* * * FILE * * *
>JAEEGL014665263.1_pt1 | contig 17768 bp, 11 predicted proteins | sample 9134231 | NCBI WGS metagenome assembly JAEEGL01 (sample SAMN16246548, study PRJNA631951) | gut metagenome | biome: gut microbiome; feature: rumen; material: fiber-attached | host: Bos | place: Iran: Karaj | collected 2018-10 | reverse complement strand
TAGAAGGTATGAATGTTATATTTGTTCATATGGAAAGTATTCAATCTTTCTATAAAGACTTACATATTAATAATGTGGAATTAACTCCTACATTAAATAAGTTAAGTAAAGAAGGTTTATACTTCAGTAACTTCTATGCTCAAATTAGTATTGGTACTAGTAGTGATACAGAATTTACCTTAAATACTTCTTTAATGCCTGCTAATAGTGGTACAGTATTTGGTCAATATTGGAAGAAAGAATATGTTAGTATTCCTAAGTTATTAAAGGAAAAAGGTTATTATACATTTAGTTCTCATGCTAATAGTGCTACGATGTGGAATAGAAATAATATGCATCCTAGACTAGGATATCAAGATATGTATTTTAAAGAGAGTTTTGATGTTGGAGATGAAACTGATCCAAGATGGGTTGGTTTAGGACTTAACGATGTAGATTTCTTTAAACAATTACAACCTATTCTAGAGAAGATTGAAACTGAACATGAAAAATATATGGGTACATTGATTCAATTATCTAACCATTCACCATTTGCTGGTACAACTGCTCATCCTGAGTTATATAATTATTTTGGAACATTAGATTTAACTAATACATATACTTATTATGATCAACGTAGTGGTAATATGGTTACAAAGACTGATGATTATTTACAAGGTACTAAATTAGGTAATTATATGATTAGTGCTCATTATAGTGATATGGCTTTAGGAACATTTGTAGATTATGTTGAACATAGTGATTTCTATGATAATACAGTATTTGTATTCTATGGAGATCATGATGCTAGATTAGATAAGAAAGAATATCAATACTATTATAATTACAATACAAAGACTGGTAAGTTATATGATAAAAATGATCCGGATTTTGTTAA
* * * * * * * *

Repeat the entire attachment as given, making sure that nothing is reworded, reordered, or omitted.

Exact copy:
>JAEEGL014665263.1_pt1 | contig 17768 bp, 11 predicted proteins | sample 9134231 | NCBI WGS metagenome assembly JAEEGL01 (sample SAMN16246548, study PRJNA631951) | gut metagenome | biome: gut microbiome; feature: rumen; material: fiber-attached | host: Bos | place: Iran: Karaj | collected 2018-10 | reverse complement strand
TAGAAGGTATGAATGTTATATTTGTTCATATGGAAAGTATTCAATCTTTCTATAAAGACTTACATATTAATAATGTGGAATTAACTCCTACATTAAATAAGTTAAGTAAAGAAGGTTTATACTTCAGTAACTTCTATGCTCAAATTAGTATTGGTACTAGTAGTGATACAGAATTTACCTTAAATACTTCTTTAATGCCTGCTAATAGTGGTACAGTATTTGGTCAATATTGGAAGAAAGAATATGTTAGTATTCCTAAGTTATTAAAGGAAAAAGGTTATTATACATTTAGTTCTCATGCTAATAGTGCTACGATGTGGAATAGAAATAATATGCATCCTAGACTAGGATATCAAGATATGTATTTTAAAGAGAGTTTTGATGTTGGAGATGAAACTGATCCAAGATGGGTTGGTTTAGGACTTAACGATGTAGATTTCTTTAAACAATTACAACCTATTCTAGAGAAGATTGAAACTGAACATGAAAAATATATGGGTACATTGATTCAATTATCTAACCATTCACCATTTGCTGGTACAACTGCTCATCCTGAGTTATATAATTATTTTGGAACATTAGATTTAACTAATACATATACTTATTATGATCAACGTAGTGGTAATATGGTTACAAAGACTGATGATTATTTACAAGGTACTAAATTAGGTAATTATATGATTAGTGCTCATTATAGTGATATGGCTTTAGGAACATTTGTAGATTATGTTGAACATAGTGATTTCTATGATAATACAGTATTTGTATTCTATGGAGATCATGATGCTAGATTAGATAAGAAAGAATATCAATACTATTATAATTACAATACAAAGACTGGTAAGTTATATGATAAAAATGATCCGGATTTTGTTAA